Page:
OTTAWA -- Former Conservative cabinet minister Peter MacKay says he's in the running for leadership of the federal Conservatives.
He posted the message to his social media accounts Wednesday, his first on-the-record acknowledgment of his leadership aspirations.
"I'm in. Stay tuned," he wrote on Twitter, followed by a similar message in French.
MacKay has been pegged as a contender to take over the party not just since Andrew Scheer stepped down in mid-December, but for years.
MacKay was instrumental in creating the modern incarnation of the Conservatives, having helmed half of its predecessor, the Progressive Conservatives.
That party merged with the Canadian Alliance in 2003, and MacKay became deputy leader under the new boss: Stephen Harper.
MacKay, who is from a longtime conservative family in Nova Scotia, would go on to serve in multiple cabinet posts in Harper's three Conservative governments.
He stepped down ahead of the 2015 election, the year the federal Conservatives lost power and Harper himself resigned as leader.
MacKay's name immediately surfaced as a possible replacement, but he stuck to life in the private sector.
Scheer would go on to win the leadership of the party in a 2017 contest.
But as Scheer faltered in the 2019 campaign, MacKay's name came up again when people spoke of a potential replacement.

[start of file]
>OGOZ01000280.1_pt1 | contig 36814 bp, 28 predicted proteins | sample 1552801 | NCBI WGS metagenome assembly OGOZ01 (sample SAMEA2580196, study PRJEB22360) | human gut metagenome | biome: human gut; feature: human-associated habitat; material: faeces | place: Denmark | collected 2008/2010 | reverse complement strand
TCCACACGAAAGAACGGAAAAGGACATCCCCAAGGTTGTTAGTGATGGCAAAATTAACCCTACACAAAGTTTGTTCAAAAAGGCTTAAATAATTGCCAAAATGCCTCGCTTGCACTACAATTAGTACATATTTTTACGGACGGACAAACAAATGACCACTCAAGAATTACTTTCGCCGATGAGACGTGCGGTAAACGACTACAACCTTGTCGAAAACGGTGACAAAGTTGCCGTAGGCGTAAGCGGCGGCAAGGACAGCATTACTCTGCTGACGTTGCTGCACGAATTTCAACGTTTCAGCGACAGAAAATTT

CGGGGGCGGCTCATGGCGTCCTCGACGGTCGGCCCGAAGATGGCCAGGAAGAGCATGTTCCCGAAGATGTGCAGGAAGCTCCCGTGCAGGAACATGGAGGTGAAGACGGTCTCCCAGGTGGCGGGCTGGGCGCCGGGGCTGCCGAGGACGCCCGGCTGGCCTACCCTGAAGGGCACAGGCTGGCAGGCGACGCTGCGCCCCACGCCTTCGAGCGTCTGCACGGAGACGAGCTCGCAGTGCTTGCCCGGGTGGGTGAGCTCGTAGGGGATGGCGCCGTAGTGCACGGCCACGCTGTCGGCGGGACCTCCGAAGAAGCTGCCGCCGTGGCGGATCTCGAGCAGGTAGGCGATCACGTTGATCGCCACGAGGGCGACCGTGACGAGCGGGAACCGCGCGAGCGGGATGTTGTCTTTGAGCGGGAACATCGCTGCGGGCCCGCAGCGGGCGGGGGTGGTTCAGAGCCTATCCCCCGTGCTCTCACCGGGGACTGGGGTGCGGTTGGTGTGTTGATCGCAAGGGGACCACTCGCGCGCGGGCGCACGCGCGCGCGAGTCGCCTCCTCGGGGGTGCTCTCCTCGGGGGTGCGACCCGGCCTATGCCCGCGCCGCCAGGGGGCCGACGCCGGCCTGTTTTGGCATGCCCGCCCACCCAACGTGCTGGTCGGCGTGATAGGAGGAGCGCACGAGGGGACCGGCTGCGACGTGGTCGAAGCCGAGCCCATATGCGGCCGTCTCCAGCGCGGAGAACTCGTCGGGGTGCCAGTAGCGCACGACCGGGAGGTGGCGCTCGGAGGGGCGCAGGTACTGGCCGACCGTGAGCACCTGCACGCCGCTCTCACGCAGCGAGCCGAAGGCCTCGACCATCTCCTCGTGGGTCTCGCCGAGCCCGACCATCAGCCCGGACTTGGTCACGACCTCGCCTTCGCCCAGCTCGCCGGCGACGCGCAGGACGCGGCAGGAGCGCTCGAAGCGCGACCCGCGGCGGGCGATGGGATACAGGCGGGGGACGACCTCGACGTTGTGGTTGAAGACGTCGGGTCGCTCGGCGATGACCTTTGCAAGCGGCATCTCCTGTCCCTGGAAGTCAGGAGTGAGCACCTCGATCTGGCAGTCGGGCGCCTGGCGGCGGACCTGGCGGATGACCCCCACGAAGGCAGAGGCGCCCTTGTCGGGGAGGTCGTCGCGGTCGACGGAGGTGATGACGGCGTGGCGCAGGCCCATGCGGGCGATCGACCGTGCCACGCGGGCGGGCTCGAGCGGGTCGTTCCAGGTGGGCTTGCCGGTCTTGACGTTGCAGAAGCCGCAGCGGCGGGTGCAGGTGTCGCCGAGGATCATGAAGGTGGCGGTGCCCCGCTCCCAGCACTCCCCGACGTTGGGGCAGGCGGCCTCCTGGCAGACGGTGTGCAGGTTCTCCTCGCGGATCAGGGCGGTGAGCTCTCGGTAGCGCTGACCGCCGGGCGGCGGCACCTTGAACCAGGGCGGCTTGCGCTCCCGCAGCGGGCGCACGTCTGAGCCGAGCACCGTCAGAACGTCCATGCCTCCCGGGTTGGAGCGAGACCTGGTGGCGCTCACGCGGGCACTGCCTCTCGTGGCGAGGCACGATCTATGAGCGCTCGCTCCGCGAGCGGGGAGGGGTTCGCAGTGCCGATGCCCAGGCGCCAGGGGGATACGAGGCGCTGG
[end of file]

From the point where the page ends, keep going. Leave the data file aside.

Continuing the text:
After the Tories failed to form government, MacKay emerged quickly as an outspoken critic of how Scheer had managed the election, saying the party's efforts were akin to missing a shot on an open net -- a reference to the fact they couldn't take down a Liberal government besmirched by multiple scandals.
He also said socially conservative issues hung around Scheer's neck like a "stinking albatross" and cost the party crucial support.
Since leaving politics, MacKay has worked as a lawyer in Toronto. He is married to human rights activist Nazanin Afshin-Jam. They have three children.
Scheer's decision to step back as leader of the party once his replacement is chosen saw a number of contenders get into position to launch campaigns.
MacKay has been making the rounds of conservative and community events for weeks, laying the groundwork to meet the entry requirements for the race.
The rules were formally set over the weekend. MacKay and any other contenders need the signatures of 3,000 party members, with 1,000 coming from at least 30 different ridings across seven provinces and territories.
He'll also need to pay a non-refundable $200,000 fee, and a further $100,000 his campaign would get back as long as they stick to the rules.
The registration deadline for candidates is Feb. 27, and they must meet all the requirements by March 25.
Party members will vote for a new leader on June 27 at a convention in Toronto.